I love books that make me think and add new dimensions to my way of thinking about an event in time.  Every story is multi-dimensional and yet the story in Genesis is told as a one-sided account.  Is the woman's perspective on what happened in the Garden of Eden purposely excluded?  I love that Elliott chose to give Eve and her daughters a voice in Biblical times and that she placed the story in Mesopotamia where the first cities and civilizations are known to emerge.  As a woman, I could relate to Eve on many levels.

This is an excellent book to read with a book club or a Bible study group.  I think there are many questions left unanswered and different scenarios to debate.  As a spiritual being, I found lots to reflect on and am reminded on how much Biblical stories are meant to teach. 

Eve is a timeless gem that will tempt you to read to the sweet and bitter end.  Enjoy this sweet red apple of a book if you dare!


Wednesday, February 23, 2011

South High Gets a Visit from Author Peter Geye

February is I Love to Read month!!!
South High Welcomes Author Peter Geye.

In honor of I Love to Read month, South High invited 3 local authors to come in for a visit and speak to a variety of students.  Peter Geye, South High graduate, visited South on Thursday, February 17th, 2011.  He spoke to a variety of classes in the media center and stayed to have lunch with some of the teachers.  Many of the teachers have read Peter's book Safe from the Sea and loved it.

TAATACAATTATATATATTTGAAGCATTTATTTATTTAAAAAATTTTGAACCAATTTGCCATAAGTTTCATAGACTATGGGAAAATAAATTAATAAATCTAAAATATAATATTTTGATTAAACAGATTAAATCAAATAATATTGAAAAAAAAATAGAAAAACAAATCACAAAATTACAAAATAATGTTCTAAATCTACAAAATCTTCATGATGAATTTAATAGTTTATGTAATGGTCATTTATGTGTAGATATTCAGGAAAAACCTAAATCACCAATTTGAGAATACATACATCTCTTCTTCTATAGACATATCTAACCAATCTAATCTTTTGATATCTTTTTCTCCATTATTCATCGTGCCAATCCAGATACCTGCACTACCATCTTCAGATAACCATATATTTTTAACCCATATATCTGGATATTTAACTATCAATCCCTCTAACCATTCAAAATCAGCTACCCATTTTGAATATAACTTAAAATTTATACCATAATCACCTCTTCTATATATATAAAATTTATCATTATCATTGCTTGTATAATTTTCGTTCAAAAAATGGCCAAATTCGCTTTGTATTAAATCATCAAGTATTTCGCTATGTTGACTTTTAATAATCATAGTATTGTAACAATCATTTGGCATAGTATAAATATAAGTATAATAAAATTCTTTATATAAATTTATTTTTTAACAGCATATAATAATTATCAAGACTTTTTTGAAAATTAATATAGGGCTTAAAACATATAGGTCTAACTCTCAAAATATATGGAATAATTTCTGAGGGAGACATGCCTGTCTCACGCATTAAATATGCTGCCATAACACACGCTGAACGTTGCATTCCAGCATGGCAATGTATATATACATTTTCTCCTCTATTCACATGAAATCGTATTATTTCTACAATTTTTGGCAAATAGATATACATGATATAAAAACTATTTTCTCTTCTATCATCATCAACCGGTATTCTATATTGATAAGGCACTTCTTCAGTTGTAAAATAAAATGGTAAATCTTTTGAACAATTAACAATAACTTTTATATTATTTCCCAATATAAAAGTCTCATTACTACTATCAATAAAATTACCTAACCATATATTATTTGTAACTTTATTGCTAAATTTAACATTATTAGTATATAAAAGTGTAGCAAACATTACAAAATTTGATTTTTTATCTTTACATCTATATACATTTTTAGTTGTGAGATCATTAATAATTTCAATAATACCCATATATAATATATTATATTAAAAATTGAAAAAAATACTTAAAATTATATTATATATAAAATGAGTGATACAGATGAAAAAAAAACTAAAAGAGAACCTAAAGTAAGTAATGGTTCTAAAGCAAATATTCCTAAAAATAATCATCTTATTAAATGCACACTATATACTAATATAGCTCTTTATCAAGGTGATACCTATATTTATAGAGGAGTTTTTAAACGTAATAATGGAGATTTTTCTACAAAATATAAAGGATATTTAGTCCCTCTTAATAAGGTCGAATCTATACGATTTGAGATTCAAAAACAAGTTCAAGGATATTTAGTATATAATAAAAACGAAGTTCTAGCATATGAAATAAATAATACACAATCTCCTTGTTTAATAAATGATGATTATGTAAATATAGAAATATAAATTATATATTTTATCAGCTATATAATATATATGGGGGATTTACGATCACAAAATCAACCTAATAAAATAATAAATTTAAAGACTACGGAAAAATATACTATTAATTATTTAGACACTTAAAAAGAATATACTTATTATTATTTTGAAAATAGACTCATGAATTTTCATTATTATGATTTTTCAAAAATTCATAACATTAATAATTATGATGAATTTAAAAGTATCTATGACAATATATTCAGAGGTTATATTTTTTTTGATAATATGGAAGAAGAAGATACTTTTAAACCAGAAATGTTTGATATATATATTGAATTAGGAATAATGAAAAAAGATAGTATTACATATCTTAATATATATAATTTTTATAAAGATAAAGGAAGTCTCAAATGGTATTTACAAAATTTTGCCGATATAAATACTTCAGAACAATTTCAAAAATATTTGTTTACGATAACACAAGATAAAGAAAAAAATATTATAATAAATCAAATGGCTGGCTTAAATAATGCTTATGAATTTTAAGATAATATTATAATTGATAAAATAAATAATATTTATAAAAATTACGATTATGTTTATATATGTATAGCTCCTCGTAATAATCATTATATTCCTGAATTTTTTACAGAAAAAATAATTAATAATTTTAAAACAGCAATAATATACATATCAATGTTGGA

Peter talked to students about the authors that inspired him when he was in high school.  Hemingway stands out as the writer who influenced him the most.  In fact, Peter read one of Hemingway's short stories to the group assembled.  He also mentioned Melville and that he has read Moby Dick 10 times!

Peter talked about the challenges of school and college and the degrees he has earned.  He wrote his book over a long period of time.  He said he would put the kids to bed, say goodnight to his wife, brew some coffee and write until two in the morning, then get up and go to work.  Peter said you have to write for yourself as a hobby because there is no guarantee you will be published.  We talked about the challenges to writers and the publishing industry now that Borders has filed Chapter 11. 

Peter finished each session by reading from his book Safe from the Sea and then asking for questions from the audience.  Peter donated a copy of his book Safe from the Sea to the media center.  He signed the book for the students and drew a ship inside.  Very cool looking.  It was a great day and a meaningful experience for everyone.